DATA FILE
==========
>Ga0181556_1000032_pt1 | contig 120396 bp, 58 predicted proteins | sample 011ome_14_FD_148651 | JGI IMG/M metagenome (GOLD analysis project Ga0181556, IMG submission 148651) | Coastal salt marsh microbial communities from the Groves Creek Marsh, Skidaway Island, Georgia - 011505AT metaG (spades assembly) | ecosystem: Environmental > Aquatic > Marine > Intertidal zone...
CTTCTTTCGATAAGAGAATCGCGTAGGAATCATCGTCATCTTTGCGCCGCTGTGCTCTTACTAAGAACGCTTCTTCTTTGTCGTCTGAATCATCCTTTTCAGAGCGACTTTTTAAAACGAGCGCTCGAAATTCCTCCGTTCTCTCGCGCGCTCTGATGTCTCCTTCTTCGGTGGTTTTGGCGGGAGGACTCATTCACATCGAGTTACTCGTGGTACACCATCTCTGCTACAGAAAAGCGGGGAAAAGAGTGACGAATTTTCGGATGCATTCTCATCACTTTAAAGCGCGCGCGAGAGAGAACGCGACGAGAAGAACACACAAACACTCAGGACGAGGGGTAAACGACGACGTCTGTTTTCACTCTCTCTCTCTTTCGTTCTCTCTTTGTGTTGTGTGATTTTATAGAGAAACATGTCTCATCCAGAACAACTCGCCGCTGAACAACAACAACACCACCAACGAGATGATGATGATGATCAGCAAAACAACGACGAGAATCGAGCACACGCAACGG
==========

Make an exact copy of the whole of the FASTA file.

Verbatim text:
>Ga0181556_1000032_pt1 | contig 120396 bp, 58 predicted proteins | sample 011ome_14_FD_148651 | JGI IMG/M metagenome (GOLD analysis project Ga0181556, IMG submission 148651) | Coastal salt marsh microbial communities from the Groves Creek Marsh, Skidaway Island, Georgia - 011505AT metaG (spades assembly) | ecosystem: Environmental > Aquatic > Marine > Intertidal zone...
CTTCTTTCGATAAGAGAATCGCGTAGGAATCATCGTCATCTTTGCGCCGCTGTGCTCTTACTAAGAACGCTTCTTCTTTGTCGTCTGAATCATCCTTTTCAGAGCGACTTTTTAAAACGAGCGCTCGAAATTCCTCCGTTCTCTCGCGCGCTCTGATGTCTCCTTCTTCGGTGGTTTTGGCGGGAGGACTCATTCACATCGAGTTACTCGTGGTACACCATCTCTGCTACAGAAAAGCGGGGAAAAGAGTGACGAATTTTCGGATGCATTCTCATCACTTTAAAGCGCGCGCGAGAGAGAACGCGACGAGAAGAACACACAAACACTCAGGACGAGGGGTAAACGACGACGTCTGTTTTCACTCTCTCTCTCTTTCGTTCTCTCTTTGTGTTGTGTGATTTTATAGAGAAACATGTCTCATCCAGAACAACTCGCCGCTGAACAACAACAACACCACCAACGAGATGATGATGATGATCAGCAAAACAACGACGAGAATCGAGCACACGCAACGG